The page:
Posts tagged education
His handwriting is still far from perfect, but so much better than before. More importantly, he isn’t frustrated like he used to be. A month ago, I couldn’t get him to write is name without him collapsing in a fit of screaming. Pretty amazing, I say.
My five-year-old son is having a lot of difficulty at school. His major problem is with fine motor skills; he has a lot of trouble drawing / writing the small movements that are necessary form letters. He can write one letter at a time, each letter taking up an entire A4 page, and to be perfectly honest, horribly unclear. His letters look like shaky circles and / or spirals that often descend into scribble scrabble. He is keenly aware that his handwriting is much worse than his classmates. He is acting out a lot at school because he is feeling so overwhelmed by the schoolwork. My husband and I both value education; I have been reading to my son since he was an infant. I started to teach him to read last year, but I didn’t press him too hard when he didn’t seem ready. I didn’t want to turn him off learning by giving him to much pressure. What he is learning now in kindergarten is not completely alien to him, I introduced him to a kindergarten workbook last winter. But he can’t handle it.
Last week, I had a parent / teacher interview. When I showed up, his teacher told me to meet her in the principal’s office. I got a little nervous. The principal was kinda nervous too. She asked me to read through his report card first. Then a guy I haven’t met comes in, introduces himself, sits down. He appears to be part of my meeting. Once the teacher arrives, we start discussing my son’s problems, etc… The good news is, even though he is difficult in class, he’s not considered hyperactive. They gave me some tips to help him at home, like using a small blackboard to practice writing, but he may have to repeat kindergarten. The guy I never met before is some kind of developmental psychologist for the school. His opinion seemed to be that my son, who is born in August, is simply too immature for kindergarten. I asked him if I had made a mistake sending my son to kindergarten this year, if I should have a waited a year. If I had waited a year, my son would have gone directly into first grade. He wouldn’t have been ready for that, either. Oh, and we have to wait until the end of second grade to firmly diagnose any learning disorders. According to Dr. Spock, it’s not unheard of for a child to repeat kindergarten or first grade, and the psychological damage is minimal. Obviously, I don’t want this for my son. I want everything to just start clicking: his fine motor skills, his ability to choose good friends (vs. friends that encourage him to get in trouble), his ability to calm himself down and handle frustration… But maybe he’s just a little bit too much like me? I have little patience nor do I handle frustration well.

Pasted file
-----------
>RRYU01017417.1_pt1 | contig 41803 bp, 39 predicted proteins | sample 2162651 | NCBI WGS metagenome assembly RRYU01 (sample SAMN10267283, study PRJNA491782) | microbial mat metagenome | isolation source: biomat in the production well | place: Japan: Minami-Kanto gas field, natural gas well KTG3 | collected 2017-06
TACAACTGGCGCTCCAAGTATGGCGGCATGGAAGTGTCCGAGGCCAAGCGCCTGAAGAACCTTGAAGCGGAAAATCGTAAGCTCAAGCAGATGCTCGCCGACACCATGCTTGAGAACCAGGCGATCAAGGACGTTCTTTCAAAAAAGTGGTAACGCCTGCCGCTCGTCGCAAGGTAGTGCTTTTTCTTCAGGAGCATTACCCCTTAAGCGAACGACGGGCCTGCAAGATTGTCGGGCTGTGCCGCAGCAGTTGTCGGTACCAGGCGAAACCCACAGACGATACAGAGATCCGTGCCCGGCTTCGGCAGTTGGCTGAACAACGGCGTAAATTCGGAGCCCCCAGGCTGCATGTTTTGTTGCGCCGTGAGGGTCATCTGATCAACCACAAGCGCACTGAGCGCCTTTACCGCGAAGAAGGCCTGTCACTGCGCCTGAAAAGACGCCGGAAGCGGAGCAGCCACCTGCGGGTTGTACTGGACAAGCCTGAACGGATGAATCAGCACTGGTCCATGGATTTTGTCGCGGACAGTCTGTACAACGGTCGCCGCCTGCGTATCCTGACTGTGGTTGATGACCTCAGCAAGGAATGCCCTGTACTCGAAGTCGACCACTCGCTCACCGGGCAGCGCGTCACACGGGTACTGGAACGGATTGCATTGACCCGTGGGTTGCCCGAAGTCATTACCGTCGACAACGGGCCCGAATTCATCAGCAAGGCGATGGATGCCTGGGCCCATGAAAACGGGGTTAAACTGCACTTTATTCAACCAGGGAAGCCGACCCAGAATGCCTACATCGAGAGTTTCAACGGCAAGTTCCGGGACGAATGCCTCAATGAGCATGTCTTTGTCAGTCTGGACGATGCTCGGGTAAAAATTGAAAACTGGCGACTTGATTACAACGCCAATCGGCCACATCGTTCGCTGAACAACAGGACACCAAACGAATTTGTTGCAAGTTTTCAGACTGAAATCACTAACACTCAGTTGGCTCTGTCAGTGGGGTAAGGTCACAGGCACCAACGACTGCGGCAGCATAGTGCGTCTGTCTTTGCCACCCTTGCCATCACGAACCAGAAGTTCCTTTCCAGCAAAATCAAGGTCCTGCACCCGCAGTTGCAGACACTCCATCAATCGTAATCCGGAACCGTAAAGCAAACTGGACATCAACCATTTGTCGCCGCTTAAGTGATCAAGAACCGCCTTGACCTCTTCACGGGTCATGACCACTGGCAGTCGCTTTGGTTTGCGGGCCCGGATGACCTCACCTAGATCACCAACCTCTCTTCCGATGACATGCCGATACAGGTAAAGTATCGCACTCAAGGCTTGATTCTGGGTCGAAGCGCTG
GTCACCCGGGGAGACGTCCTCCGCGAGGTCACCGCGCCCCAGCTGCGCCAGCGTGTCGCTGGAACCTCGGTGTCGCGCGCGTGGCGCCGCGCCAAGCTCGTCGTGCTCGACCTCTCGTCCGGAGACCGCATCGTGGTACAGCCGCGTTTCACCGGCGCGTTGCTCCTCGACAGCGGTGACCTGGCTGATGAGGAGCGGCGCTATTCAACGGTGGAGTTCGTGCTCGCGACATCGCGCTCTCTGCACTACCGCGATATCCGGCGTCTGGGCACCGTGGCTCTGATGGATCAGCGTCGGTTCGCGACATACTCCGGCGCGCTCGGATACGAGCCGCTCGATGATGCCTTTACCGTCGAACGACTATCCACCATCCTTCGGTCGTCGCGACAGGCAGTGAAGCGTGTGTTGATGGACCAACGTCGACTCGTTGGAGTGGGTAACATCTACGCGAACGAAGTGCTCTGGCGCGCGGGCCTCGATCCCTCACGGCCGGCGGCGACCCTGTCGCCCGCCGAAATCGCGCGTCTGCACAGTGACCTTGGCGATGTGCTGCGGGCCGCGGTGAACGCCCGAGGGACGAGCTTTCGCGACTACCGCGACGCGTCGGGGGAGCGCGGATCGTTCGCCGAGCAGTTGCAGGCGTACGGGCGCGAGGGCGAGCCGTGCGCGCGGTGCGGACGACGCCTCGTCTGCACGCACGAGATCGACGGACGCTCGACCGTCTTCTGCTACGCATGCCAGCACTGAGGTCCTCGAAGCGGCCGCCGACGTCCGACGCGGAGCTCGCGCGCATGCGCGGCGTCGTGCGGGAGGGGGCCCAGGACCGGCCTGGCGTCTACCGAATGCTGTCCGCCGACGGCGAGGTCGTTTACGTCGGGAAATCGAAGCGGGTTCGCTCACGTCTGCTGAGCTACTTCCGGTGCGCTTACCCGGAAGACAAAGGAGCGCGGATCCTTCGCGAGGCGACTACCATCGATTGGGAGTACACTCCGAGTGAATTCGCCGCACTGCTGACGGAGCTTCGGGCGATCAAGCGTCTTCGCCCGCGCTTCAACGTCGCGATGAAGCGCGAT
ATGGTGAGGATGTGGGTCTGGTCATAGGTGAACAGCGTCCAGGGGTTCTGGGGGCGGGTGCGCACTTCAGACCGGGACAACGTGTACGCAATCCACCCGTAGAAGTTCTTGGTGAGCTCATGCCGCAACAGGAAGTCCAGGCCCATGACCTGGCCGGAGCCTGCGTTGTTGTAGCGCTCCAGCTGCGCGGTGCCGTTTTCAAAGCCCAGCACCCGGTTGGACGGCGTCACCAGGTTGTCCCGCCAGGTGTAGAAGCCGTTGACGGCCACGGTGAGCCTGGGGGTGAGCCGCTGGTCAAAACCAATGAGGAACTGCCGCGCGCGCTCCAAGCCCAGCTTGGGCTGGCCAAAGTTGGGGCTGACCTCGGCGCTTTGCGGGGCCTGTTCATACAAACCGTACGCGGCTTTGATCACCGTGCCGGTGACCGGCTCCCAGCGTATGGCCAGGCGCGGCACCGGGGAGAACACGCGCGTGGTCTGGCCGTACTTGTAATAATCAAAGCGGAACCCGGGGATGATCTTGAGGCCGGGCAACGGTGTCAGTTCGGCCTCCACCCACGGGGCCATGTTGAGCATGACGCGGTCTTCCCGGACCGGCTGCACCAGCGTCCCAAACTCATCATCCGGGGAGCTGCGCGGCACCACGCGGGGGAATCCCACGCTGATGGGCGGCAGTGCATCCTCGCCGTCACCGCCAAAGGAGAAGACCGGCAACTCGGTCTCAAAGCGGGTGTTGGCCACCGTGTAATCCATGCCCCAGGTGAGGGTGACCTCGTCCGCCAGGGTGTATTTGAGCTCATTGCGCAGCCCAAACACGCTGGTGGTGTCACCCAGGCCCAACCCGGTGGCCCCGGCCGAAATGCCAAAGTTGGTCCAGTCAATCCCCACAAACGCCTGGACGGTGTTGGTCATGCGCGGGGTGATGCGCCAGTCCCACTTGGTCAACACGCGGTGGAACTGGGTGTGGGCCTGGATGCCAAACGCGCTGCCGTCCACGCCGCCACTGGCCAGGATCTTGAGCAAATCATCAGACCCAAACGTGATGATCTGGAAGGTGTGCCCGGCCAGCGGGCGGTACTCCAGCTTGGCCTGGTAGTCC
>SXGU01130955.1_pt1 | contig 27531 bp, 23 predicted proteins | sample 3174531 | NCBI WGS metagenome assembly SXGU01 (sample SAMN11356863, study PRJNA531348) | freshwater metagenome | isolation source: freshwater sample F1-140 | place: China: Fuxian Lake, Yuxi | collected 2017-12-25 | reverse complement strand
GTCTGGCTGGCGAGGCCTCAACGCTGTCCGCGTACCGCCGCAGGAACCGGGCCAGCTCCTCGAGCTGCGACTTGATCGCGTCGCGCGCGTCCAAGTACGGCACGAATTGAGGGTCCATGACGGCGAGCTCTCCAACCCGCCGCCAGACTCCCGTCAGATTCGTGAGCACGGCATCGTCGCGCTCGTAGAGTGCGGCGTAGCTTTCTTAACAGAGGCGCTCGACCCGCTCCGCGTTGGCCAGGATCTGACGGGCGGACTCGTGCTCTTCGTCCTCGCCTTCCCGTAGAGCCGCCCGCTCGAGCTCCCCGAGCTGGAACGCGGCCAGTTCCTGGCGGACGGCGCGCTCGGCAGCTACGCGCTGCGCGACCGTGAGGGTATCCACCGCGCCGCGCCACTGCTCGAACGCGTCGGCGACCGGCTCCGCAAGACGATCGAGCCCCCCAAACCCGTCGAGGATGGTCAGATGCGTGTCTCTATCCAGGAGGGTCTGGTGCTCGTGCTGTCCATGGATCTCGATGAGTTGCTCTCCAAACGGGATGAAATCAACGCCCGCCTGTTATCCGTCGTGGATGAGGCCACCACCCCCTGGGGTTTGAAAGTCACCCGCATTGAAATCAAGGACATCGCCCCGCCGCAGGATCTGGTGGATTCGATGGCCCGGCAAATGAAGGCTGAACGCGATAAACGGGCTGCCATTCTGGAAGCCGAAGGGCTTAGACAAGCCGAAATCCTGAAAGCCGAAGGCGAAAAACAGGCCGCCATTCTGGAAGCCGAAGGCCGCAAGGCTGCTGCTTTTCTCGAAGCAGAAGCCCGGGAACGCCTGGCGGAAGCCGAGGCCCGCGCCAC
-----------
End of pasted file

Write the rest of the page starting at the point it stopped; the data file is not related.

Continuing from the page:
For example: I received a birthday invitation for a kid in my son’s class. It had a date, a time, an address and an RSVP number. No explanation of what kind of party it was. Swimming? Space camp? But that’s not such a big deal, because you can confirm all those things when you RSVP. (except that she didn’t pick up nor return my call and I had to call her again the day before the party to find out what kind of party it was). What truly horrified me was the invitation itself: “When: Saterday, ….” It had been written in pencil, then re-traced with marker. SATERDAY. The fact that it was re-traced made it so much worse. The deliberateness. So, to be really mean: why is this kid, whose parents are barely literate, having no problems writing while my son still struggles?? And why do I keep relentlessly focusing on this Saterday incident in my mind? She’s an ignorant mum. That doesn’t mean she’s a bad person (she’s not), so get over it. No big deal. Move on. And yet, I remain judgmental, resentful and angry. And very worried about my little boy.